Moreover, as neoliberal policies, logics, and practices have infiltrated the way in which we prepare schoolteachers, over the past decade, more of them, echoing Macedo (1994), have become "stupefied" (Macedo as cited in Kincheloe, 2004). For example, corporatist teaching preparation has churned out and continues to prepare a sizable amount of pre-service teachers. The preparation is characterized by fast-track alternative programs, some of which do not require teacher candidates to take one course in the field of education. Several corporately-sponsored programs have also been designed by clinical "educational" conglomerates, such as Sylvan Education and Kaplan Inc, which attract mid-career changers and post-baccalaureate students who yearn to gain their teaching credentials as quickly as possible. (1) There are also several alternate route programs, (2) such as Troops for Teachers, Transition to Teaching, Passport to Teaching, and Teach for America, that allow future teachers to bypass some of the "burdensome requirements" associated with traditional forms of teacher certification (Kumashiro, 2008). The chief aims of commercialized and alternative teacher education are to maximize profits and/or to inculcate pre-service teachers to embrace beliefs, ideals, and teaching methods in line with perpetuating the status quo in schools and society, rather than helping them understand the "complexities of educational practice and an understanding of and commitment to a socially just, democratic notion of schooling" (Kincheloe, 2004, p. 50).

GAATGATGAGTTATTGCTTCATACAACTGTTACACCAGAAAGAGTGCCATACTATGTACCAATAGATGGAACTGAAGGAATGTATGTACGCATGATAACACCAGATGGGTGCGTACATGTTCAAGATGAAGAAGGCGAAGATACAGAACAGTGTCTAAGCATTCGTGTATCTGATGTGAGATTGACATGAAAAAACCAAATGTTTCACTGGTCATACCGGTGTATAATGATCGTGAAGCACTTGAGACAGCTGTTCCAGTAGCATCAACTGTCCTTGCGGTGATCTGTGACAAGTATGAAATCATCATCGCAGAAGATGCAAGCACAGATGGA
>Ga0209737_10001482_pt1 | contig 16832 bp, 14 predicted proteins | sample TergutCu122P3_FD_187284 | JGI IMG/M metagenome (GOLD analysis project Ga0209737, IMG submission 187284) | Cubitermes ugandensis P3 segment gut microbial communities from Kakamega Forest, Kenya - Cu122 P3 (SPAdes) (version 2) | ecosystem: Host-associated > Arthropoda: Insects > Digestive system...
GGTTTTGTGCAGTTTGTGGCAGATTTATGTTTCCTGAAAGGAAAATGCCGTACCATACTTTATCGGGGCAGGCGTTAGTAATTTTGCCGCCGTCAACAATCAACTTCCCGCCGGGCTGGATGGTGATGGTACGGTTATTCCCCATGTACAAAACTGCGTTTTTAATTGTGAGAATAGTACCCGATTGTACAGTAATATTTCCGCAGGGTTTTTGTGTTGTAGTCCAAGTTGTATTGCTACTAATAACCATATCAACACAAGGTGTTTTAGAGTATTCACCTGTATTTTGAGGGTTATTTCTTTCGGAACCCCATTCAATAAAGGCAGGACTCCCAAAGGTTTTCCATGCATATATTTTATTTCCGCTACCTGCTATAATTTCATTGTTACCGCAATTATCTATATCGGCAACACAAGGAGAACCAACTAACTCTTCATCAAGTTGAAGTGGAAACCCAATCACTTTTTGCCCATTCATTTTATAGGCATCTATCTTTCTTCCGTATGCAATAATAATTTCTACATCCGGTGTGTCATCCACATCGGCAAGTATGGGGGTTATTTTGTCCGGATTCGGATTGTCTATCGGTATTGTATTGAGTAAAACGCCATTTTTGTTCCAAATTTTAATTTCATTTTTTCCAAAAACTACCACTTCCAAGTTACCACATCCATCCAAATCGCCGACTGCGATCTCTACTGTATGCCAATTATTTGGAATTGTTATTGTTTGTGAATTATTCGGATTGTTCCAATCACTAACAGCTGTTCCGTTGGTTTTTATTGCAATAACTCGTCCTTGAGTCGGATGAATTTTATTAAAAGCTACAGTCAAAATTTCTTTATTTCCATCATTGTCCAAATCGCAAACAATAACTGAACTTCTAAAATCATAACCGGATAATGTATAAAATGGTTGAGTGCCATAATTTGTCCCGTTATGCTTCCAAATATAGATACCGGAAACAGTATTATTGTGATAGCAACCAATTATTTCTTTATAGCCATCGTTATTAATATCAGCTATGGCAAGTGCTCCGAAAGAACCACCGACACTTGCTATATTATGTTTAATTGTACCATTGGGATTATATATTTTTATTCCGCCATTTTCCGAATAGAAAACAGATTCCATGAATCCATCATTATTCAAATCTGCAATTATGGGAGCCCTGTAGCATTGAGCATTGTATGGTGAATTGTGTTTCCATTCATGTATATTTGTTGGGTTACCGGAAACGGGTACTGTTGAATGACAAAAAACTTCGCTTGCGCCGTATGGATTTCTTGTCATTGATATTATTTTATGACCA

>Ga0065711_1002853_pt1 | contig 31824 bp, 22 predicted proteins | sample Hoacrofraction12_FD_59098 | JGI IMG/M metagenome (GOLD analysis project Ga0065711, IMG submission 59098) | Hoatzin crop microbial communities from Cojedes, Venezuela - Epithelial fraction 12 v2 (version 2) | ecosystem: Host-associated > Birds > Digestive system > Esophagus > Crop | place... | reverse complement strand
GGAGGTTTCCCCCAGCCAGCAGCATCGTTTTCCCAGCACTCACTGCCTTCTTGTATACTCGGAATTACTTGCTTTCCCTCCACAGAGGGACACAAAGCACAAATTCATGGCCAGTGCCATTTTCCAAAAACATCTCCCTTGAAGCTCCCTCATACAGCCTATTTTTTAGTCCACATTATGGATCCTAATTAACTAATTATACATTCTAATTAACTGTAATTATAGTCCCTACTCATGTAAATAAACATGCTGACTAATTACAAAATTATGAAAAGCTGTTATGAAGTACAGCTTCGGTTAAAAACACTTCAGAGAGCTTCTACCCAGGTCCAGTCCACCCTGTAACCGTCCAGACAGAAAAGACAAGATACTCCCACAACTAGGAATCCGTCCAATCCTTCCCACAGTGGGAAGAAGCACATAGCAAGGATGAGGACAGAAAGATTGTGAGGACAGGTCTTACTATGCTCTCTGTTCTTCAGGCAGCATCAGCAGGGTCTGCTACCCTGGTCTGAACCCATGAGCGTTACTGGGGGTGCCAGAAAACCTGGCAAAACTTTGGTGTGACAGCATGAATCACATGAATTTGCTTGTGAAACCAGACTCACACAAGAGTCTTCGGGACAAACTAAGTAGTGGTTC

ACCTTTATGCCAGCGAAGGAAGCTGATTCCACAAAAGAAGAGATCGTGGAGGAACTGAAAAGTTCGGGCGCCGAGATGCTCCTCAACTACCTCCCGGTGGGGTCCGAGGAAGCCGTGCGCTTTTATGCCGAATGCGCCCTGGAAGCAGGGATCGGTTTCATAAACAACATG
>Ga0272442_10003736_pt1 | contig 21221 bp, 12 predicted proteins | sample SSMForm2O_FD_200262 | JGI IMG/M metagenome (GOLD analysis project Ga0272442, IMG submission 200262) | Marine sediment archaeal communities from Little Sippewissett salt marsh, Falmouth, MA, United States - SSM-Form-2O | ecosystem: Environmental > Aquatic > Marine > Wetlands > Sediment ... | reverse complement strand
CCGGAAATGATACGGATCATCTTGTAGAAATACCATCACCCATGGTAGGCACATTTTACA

When critical scholars are provided the outlet to nudge White pre-service and in-service teachers to critically examine the power they accrue due to their racial class status, to guide them to examine the social institutions, unjust practices, and policies that are responsible for breeding social inequalities in schools and in society, and to provide them pedagogical blueprints in which schoolteachers pass their critical understanding of the world to K-12 students (Fasbinder 2007, p. 6), they often face resistance or downright hostility from their students (Gay & Kirkland, 2003; Sleeter, 2002). For some White students, critical scholarship that focuses on what fuels social and educational inequalities and on how they are afforded unearned entitlements and privileges due to their racial status may never stir them to go beyond seeing events unfolding in their lives, in schools, and across the globe on an individual level (Marx, 2004; McIntyre, 1997; Sleeter, 1992, 2002). They hold firmly to salutary discourses, generated in schools, the media, and other social contexts, which collectively reify the notion that North America's social systems are open, fair, and democratic. Consequently, they tend to "blame the victim" for performing poorly in school or for debilitating conditions permeating racialized apartheid schools and their surrounding communities (Kozol, 2005).